Either way, by say­ing this the media are surely shoot­ing them­selves in the cor­por­ate feet with both bar­rels. If Wikileaks is indeed “just” a source (the NYT seems to be blithely for­get­ting that good journ­al­ism is entirely depend­ent on its sources), then the media are break­ing their prime dir­ect­ive: pro­tect a source at all costs.

How­ever, if Wikileaks is a journ­al­ism or pub­lish­ing organ­isa­tion and as such is being tar­geted by the US gov­ern­ment, then all oth­er media are surely equally at risk in the future?

By not stand­ing up for Wikileaks in either capa­city, it appears that the old media have a death wish.

Over the years whis­tleblowers around the world have demon­strated their trust in Wikileaks, as it was set up by someone emer­ging from the ori­gin­al bona fide hack­er com­munity.   And rightly so — let’s not for­get that no source has been exposed through the fail­ure of the organisation’s tech­no­logy.

Many media organ­isa­tions rushed to emu­late its suc­cess by try­ing to set up their own “secure” whis­tleblow­ing repos­it­or­ies.  What the media execs failed to under­stand was the hack­er eth­os, the open source men­tal­ity: they went to their tech­ie depart­ment or com­mer­cial IT ser­vice pro­viders and said “we want one”, but failed to under­stand both the eth­os and the secur­ity con­cerns around closed, pro­pri­et­ary soft­ware sys­tems, often chan­nelled through the post-Pat­ri­ot Act, post-CISPA USA.

Oth­er, appar­ently well-mean­ing organ­isa­tions, also tried to emu­late the Wikileaks mod­el, but most have died a quiet death over the last year.  Per­haps, again, for want of real trust in their ori­gin or tech secur­ity?

Why on earth would any secur­ity-con­scious whis­tleblower, emer­ging out of a gov­ern­ment, mil­it­ary or intel­li­gence organ­isa­tion, trust such a set-up?  If someone comes out of such an envir­on­ment they will know all-too-well the scale of the push-back, the pos­sible entrap­ments, and the state-level resources that will be used to track them down. They either need an über-secure whis­tleblow­ing plat­form, or they need journ­al­ists and law­yers with fire in their belly to fight the fight, no mat­ter what.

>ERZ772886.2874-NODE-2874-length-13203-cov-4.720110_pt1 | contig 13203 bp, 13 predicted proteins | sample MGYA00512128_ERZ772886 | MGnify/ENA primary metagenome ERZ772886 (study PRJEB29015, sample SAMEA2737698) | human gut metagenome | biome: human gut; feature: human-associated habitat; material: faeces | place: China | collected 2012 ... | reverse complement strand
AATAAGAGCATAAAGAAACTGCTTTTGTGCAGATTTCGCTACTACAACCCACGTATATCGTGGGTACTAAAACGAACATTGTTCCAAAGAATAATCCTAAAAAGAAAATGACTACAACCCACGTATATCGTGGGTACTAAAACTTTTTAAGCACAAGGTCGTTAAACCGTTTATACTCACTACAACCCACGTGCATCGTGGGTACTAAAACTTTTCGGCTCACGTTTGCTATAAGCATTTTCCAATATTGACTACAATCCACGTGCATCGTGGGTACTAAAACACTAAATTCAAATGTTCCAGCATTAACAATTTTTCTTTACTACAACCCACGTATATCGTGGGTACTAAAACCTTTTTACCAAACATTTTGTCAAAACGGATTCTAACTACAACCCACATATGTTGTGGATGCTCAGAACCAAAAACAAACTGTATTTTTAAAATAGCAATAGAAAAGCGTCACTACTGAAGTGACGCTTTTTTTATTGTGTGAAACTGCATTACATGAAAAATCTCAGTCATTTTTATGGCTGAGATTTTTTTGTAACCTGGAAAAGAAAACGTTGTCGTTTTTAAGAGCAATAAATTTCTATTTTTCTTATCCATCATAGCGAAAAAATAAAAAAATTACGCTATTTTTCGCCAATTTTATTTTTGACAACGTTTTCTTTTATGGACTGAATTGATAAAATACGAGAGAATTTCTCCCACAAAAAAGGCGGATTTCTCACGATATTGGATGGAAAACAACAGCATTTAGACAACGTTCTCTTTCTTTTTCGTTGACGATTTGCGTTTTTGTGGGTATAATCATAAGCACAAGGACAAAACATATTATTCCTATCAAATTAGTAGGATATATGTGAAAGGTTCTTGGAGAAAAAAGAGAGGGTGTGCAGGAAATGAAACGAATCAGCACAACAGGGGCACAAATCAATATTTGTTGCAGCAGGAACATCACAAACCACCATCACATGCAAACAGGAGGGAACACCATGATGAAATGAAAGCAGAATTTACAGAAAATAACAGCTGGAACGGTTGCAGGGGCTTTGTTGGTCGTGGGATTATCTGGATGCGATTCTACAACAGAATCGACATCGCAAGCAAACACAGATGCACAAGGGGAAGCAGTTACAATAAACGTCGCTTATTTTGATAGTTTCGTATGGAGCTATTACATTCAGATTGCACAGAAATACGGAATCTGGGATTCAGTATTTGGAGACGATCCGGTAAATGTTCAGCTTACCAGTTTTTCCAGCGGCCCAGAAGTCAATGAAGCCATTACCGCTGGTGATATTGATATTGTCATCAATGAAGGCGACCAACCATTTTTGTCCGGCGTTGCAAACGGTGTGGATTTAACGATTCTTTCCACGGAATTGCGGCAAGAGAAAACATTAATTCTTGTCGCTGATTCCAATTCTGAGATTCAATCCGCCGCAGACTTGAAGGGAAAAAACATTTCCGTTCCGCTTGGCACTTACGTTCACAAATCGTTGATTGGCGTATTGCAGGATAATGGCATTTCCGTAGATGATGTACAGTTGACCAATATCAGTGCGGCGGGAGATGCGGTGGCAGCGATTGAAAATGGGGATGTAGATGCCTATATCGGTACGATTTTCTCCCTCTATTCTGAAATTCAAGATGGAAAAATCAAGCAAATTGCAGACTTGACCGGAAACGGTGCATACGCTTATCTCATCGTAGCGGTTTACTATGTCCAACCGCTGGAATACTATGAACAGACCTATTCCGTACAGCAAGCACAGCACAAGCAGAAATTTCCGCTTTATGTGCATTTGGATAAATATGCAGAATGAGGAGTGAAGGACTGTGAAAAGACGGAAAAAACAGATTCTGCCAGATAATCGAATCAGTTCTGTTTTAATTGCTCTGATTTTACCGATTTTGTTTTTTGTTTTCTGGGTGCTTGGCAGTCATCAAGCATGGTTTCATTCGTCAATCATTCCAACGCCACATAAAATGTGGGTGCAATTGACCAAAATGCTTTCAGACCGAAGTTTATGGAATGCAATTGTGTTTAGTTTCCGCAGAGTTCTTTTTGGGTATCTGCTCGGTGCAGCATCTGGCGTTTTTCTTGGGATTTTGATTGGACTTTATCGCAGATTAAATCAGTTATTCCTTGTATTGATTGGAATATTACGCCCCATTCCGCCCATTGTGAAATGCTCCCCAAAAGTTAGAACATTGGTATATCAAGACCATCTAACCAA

So now to Open­Leaks — appar­ently the brainchild of Wikileaks defect­or Daniel Dom­sheit-Berg. He and the shad­owy “Archi­tect” fam­ously fell out with Juli­an Assange in late 2010, just when the polit­ic­al heat was ramp­ing up on the organ­isa­tion.  They left, reportedly tak­ing some of the cru­cial cod­ing and a tranche of files with them, and Dom­sheit-Berg decided to set up a rival organ­isa­tion called Open­Leaks.  As a res­ult of his actions, Dom­sheit-Berg was uniquely cast out of the inter­na­tion­al hack­er group, the CCC in Ber­lin.

He now seems to have been wel­comed back into the fold and Open­Leaks appears, finally, to be ready to receive whis­tleblower inform­a­tion.

How­ever, there is a cru­cial dif­fer­ence between the two organ­isa­tions.  Where Wikileaks wants to lay the inform­a­tion out there for pub­lic eval­u­ation, Open­Leaks will merely act as a repos­it­ory for cer­tain approved main­stream media organ­isa­tions to access. We are back to the ori­gin­al block­age of the cor­por­ate media decid­ing what inform­a­tion we, the people, should be allowed to ingest.

I would not wish to com­ment on Domsheit-Berg’s motiv­a­tion, but to me this seems to be an even worse option for a whis­tleblower than dir­ectly con­tact­ing a cam­paign­ing journ­al­ist with a proven track record of cov­er­ing hard-core stor­ies and fight­ing for the cause.

With Open­Leaks, the whis­tleblower loses not only the auto­mat­ic wide­spread dis­sem­in­a­tion of their inform­a­tion, but also any semb­lance of con­trol over which journ­al­ists will be work­ing on their story.  Their inform­a­tion will be parked on the web­site and any­one from pre-selec­ted media organ­isa­tions will be able to access, use and poten­tially abuse it.

One could say that Open­Leaks oper­ates as a secure sta­ging plat­form where a whis­tleblower can safely store sens­it­ive doc­u­ments and inform­a­tion.… but the founder allegedly removed and des­troyed sens­it­ive files from Wikileaks when he jumped ship in 2010.  Could any whis­tleblower really trust that Open­Leaks would not sim­il­arly “dis­ap­pear” shit-hot inform­a­tion in the future?

Plus, there is the added worry for any rightly-para­noid whis­tleblower that the founder of Open­Leaks so eas­ily aban­doned Wikileaks when under pres­sure.  Who’s to say that this would not hap­pen again, if the full might of the Pentagon were brought to bear on Open­Leaks?

Open­Leaks offers neither the per­son­al sup­port of work­ing with a trus­ted journ­al­ist and a media organ­isa­tion with the clout to fight back, nor does it provide full dis­clos­ure to the wider pub­lic to side-step poten­tial media self-cen­sor­ship and gov­ern­ment law suits, as the ori­gin­al Wikileaks mod­el does.

As such Open­Leaks seems, at least to this par­tic­u­lar whis­tleblower, to be an evol­u­tion­ary blip — a ret­ro­grade step — in the quest for justice and account­ab­il­ity.